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Who has access, and who is denied access, to food, and why? What are the consequences of food insecurity? What would it take for the food system to be just?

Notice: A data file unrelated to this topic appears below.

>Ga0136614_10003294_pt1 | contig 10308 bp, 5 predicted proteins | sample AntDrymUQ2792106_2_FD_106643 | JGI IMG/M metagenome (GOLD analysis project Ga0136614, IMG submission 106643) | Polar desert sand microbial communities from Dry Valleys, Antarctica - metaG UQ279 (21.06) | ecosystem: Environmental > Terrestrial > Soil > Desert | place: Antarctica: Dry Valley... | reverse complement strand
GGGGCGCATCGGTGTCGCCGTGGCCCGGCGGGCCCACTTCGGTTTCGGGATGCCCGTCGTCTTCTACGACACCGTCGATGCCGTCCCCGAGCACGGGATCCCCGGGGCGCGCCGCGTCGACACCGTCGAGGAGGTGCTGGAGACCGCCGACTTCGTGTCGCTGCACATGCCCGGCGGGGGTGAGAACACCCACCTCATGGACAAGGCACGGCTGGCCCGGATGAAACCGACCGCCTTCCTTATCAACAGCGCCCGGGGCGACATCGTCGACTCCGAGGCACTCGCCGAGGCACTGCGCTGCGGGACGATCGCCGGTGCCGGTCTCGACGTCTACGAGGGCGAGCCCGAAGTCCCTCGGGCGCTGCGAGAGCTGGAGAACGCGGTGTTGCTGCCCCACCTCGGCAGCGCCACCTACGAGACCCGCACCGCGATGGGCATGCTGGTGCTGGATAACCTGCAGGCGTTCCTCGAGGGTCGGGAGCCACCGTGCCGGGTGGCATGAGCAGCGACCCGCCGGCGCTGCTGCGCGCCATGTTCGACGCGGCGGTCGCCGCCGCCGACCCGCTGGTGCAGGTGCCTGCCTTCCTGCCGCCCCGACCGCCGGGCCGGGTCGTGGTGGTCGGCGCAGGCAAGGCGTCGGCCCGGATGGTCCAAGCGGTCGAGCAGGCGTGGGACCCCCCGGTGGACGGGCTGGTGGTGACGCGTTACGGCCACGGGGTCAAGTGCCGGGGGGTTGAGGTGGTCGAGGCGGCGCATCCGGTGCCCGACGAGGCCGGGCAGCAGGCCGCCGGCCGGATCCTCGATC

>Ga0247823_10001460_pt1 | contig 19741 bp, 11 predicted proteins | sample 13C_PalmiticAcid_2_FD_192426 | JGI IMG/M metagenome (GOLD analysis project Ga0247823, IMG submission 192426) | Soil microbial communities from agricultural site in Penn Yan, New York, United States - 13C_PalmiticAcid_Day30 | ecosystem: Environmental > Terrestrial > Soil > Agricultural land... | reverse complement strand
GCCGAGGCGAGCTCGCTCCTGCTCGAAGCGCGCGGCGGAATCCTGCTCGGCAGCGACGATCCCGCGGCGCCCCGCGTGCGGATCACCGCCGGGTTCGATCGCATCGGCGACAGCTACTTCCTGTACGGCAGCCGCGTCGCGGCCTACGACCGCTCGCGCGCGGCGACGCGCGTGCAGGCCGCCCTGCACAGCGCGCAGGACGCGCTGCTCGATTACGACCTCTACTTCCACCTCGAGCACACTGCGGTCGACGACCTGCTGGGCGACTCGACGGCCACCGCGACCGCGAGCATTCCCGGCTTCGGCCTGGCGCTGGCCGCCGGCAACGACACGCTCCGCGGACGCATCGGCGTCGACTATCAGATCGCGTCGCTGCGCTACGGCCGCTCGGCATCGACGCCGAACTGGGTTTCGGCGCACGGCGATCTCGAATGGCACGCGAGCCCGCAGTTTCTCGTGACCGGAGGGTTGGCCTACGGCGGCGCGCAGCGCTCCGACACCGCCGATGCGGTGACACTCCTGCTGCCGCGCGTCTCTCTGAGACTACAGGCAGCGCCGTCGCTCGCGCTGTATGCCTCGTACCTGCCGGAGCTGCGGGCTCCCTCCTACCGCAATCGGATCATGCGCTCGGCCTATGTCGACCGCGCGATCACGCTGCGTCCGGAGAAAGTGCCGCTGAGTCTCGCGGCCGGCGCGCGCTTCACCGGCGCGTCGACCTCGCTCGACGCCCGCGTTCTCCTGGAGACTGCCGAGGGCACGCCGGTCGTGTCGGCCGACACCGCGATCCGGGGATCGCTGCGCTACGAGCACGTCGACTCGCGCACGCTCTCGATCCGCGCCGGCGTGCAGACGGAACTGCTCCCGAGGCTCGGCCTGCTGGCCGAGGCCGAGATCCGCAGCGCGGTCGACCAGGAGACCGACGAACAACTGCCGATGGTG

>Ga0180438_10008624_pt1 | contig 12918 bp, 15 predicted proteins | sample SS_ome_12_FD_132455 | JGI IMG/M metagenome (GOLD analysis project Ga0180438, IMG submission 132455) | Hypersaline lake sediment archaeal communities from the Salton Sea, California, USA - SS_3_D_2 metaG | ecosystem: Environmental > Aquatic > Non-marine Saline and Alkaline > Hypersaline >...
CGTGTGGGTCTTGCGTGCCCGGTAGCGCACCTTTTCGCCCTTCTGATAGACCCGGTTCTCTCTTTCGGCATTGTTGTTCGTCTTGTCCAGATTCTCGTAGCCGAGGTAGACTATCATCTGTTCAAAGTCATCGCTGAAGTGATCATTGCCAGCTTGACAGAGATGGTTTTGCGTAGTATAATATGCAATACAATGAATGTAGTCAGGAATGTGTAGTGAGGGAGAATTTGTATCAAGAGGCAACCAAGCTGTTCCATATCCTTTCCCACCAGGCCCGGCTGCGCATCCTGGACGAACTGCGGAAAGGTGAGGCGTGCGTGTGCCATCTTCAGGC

Just Food: Philosophy, Justice and Food presents thirteen new philosophical essays that explore the causes and consequences of the inequities of our contemporary food system. It examines why 842 million people globally are unable to meet their dietary needs, and why food insecurity is not simply a matter of insufficient supply. The book looks at how food insecurity tracks other social injustices, covering topics such as race, gender and property, as well as food sovereignty, food deserts, and locavorism. The essays in this volume make an important and timely contribution to the wider philosophical debate around food distribution and justice.